The Gorge Club in Saklikent Gorge, around an hour from Fethiye, is one of the most unique places I stayed in Turkey. Settled at the base of the deepest and longest gorge in the country, there’s no shortage of activities at the Gorge Club. Once you’ve had your night’s sleep in a treehouse (yes! a treehouse!), grab your free breakfast and explore the gorge. Afterwards, go tubing down the river, which finishes with a mud bath. Treehouses have multiple beds and bathrooms are outside next to the restaurant. The restaurant is open daily, serving up Turkish and continental favorites. If you’re not up for getting wet, you can lounge in the area next to the river or cross the bridge to check out the shops. Rooms start at $40 for a double room, but camping is also available.

best turkish hostels

V-Go Hotel and Guesthouse, Fethiye

If you hear the name V-Go in Fethiye, you know you’re in good hands. They own this hotel and guesthouse, tour company, sailing excursions and even a cafe. The facility has both dorm rooms, of which I stayed in an 8 bed ensuite, as well as private rooms with terraces. The pool and terrace overlooking the harbor are always full of people soaking up sun. V-Go has free WiFi and computers for you to use. In addition to the free breakfast, the restaurant serves lunch and dinner daily for reasonable prices, as does the bar in terms of drinks. The staff is always ready to help you flag down a dolmus or print off your boarding pass. It may be a 15 minute walk from the rest of Fethiye, but that just makes you want to stay put. Rooms start at $13 for a dorm.

best turkish hostels

Cheers Lighthouse, Istanbul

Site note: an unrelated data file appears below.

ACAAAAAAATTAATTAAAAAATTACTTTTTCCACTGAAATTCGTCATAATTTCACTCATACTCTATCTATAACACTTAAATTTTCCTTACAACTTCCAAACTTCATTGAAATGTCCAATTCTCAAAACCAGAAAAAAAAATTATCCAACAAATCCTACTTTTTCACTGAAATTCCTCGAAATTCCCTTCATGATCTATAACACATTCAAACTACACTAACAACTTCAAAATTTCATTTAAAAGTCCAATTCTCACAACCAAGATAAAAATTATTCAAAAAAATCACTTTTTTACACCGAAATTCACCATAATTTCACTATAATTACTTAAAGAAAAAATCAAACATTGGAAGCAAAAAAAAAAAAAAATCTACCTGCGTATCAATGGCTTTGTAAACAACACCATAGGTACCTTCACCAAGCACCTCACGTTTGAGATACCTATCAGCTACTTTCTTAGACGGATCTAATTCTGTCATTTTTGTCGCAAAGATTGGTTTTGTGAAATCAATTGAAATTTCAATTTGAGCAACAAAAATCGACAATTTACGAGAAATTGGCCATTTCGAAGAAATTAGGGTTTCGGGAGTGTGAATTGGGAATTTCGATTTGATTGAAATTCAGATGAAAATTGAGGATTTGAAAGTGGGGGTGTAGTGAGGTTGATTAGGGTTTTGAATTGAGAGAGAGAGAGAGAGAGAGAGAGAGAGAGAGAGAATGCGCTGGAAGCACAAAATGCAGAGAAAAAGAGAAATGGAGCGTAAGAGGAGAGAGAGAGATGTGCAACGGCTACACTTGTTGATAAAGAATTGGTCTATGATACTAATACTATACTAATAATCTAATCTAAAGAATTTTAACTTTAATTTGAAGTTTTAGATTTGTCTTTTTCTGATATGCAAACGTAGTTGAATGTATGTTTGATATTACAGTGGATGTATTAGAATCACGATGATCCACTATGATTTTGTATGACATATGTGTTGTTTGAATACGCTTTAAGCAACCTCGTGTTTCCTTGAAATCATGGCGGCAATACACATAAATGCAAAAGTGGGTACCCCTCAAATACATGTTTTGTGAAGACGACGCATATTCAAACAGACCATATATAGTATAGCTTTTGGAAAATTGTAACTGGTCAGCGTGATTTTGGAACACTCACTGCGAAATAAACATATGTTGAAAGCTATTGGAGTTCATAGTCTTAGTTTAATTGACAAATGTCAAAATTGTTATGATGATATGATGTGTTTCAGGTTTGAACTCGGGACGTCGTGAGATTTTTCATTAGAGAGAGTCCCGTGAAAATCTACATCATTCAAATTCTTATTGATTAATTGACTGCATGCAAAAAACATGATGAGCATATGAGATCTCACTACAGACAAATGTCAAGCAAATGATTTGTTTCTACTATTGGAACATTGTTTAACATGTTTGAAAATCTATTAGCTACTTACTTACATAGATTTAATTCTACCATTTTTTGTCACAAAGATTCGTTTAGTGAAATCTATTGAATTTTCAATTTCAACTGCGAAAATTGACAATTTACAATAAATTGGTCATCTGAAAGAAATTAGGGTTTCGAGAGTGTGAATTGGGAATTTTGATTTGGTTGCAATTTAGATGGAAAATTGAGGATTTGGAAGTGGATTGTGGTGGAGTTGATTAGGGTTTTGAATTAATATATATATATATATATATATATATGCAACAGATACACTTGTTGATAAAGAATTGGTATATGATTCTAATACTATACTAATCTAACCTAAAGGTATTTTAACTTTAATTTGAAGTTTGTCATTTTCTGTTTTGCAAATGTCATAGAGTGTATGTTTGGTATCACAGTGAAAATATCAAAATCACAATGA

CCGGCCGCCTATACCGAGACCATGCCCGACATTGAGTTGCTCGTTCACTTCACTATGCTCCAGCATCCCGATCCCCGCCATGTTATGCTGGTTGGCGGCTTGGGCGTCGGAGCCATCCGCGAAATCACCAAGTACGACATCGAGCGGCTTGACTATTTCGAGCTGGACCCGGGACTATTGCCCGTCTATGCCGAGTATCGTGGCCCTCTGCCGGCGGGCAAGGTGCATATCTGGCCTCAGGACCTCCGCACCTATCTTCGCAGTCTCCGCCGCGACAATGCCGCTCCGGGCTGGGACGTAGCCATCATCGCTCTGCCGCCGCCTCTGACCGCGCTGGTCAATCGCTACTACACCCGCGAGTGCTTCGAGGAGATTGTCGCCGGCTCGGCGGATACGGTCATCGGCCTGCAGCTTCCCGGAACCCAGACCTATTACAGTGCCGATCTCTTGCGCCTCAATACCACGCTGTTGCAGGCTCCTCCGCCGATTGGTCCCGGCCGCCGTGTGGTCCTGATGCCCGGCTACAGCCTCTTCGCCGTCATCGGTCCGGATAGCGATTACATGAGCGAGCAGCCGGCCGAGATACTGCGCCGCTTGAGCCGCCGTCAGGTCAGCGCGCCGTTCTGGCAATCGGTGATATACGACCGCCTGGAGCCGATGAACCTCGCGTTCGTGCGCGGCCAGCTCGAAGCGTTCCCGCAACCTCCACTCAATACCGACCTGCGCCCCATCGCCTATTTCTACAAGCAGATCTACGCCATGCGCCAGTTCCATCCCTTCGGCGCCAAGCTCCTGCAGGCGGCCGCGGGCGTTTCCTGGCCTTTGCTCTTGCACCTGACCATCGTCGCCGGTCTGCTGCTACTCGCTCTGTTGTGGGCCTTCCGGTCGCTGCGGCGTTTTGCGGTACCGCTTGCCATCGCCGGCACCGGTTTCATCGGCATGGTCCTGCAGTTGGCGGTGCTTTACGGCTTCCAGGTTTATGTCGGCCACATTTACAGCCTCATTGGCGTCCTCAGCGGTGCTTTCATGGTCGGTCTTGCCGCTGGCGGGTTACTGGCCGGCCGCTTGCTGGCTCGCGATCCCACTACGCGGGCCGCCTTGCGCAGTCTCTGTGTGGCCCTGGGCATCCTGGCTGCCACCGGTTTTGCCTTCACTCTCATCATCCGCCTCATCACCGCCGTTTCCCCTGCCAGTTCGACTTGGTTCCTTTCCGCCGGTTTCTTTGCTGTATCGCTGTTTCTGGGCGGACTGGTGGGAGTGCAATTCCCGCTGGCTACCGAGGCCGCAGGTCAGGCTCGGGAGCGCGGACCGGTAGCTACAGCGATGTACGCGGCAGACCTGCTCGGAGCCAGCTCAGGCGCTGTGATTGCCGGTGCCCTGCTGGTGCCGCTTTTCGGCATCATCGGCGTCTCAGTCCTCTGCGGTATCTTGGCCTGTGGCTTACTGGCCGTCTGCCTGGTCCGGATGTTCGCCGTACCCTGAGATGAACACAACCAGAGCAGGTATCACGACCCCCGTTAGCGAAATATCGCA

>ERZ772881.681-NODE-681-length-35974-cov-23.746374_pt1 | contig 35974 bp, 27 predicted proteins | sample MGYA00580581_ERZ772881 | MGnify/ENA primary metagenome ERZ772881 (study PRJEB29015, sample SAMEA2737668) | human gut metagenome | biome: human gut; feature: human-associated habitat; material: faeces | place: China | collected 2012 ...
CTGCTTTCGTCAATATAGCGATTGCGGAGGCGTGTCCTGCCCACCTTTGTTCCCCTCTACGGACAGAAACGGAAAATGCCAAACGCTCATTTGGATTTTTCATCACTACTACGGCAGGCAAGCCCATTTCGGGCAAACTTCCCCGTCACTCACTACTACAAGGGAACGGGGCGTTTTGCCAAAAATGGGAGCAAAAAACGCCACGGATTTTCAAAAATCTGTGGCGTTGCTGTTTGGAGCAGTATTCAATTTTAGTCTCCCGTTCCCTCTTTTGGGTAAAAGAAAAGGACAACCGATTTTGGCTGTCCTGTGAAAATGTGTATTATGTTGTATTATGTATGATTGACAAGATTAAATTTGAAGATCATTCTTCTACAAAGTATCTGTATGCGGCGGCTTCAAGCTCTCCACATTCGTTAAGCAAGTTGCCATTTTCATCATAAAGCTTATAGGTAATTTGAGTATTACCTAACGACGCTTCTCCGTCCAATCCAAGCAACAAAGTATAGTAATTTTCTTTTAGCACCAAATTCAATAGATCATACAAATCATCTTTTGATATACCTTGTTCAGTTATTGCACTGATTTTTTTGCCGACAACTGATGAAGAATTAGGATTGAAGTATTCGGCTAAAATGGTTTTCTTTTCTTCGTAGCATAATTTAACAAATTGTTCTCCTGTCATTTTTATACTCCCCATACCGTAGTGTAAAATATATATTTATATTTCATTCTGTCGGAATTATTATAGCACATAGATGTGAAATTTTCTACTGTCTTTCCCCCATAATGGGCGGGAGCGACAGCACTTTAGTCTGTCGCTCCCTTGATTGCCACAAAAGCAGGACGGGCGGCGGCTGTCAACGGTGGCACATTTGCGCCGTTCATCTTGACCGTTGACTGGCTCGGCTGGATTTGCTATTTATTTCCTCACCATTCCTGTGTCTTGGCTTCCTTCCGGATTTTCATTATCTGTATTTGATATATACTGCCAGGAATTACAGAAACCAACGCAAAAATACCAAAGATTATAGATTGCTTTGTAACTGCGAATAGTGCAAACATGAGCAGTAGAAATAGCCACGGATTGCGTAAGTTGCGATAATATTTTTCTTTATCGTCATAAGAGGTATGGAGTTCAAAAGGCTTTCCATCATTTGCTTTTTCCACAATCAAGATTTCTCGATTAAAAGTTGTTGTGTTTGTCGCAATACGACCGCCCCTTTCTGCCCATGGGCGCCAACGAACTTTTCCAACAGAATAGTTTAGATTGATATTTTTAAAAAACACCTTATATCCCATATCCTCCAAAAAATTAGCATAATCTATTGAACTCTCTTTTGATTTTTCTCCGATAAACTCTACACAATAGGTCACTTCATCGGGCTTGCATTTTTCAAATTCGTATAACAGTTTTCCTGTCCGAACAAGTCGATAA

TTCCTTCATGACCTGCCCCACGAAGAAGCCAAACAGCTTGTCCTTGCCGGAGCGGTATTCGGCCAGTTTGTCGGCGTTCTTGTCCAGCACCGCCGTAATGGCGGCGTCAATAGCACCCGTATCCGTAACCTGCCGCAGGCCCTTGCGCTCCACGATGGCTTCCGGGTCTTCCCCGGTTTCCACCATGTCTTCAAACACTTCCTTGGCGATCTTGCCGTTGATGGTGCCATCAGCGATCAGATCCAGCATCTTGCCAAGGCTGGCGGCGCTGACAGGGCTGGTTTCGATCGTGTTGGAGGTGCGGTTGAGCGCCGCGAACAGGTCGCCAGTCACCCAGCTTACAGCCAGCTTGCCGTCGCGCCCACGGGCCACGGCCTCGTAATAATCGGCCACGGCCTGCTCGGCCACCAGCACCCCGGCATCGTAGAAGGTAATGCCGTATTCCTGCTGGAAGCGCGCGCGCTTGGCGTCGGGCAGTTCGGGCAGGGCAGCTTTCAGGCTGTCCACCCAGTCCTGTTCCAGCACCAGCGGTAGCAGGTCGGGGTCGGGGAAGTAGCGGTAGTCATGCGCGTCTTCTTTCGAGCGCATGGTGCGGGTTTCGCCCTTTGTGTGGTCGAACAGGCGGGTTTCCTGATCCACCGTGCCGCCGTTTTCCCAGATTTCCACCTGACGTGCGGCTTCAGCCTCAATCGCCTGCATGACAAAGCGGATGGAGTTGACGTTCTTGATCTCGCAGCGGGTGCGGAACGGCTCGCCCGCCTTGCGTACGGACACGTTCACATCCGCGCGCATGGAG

Cheers Lighthouse is a brand new (open less than two months) hostel in the Cheers chain a short walk from the Blue Mosque. Its great location in Sultanahment makes it ideal for exploring the area’s attractions like Ayasofya and Tokapi Palace. The rooms are cleaned daily and have an ensuite bathroom, lockers and include linens and towels. Both private and dorm rooms are available and while there are less beds here than in other hostels, it just means you get to know the other guests better. There’s free breakfast and the in house restaurant has cheap and delicious meals. WiFi is free and guests are welcome to use the facilities of the other Cheers hostel on the other side of Sultanahmet. The helpful staff are what make the hostel so great, as they allowed me to stay all day after checking out when I had a late flight. Rooms start at $24 for a 6 bed mixed dorm.

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My stays in many of these hostels were organized through my tours with BusAbout while others were arranged through my partnership with Hostelworld, but all opinions are my own. All images are made on Canva, which I recommend you check out!

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5 Responses to The Best of Turkish Hostels

  1. Naomi October 18, 2013 at 10:10 am #

    Wow, these are amazing hostels! Also, thanks for the shout about Canva, I was wondering how you edited the photos.

  2. EN Teen October 18, 2013 at 10:59 pm #

    I really enjoyed reading your tips. It’s making planning my trip much easier!

    follow me on bloglovin

  3. Tom @ Waegook Tom October 21, 2013 at 12:27 pm #

    Turkey does have some great hostels. I have to give a shout out to Kiwi Guesthouse in Selcuk. Their pool is located in the middle of a mandarin orchard with views of mountains in the background. It was gorgeous. Also, I loved Farah Pension in Fethiye as well. If you ever make it to Ayvalik (a beautiful, sleepy town on the Aegean Coast), then stay at Annette’s House. The hostels in Istanbul look great – the last one I stayed at was so-so, but nothing to write home about.

    • Caroline October 22, 2013 at 10:38 am #

      Thanks for the additions, Tom! I’m already ready to go back!

  4. Dana Carmel @ Time Travel Plans October 23, 2013 at 1:34 pm #

    I have yet to stay in a hostel although I have one booked and on standby for when we go to Copenhagen next March since it’s so expensive there. But all of these hostels look like great options – especially the treehouse one and Cheers.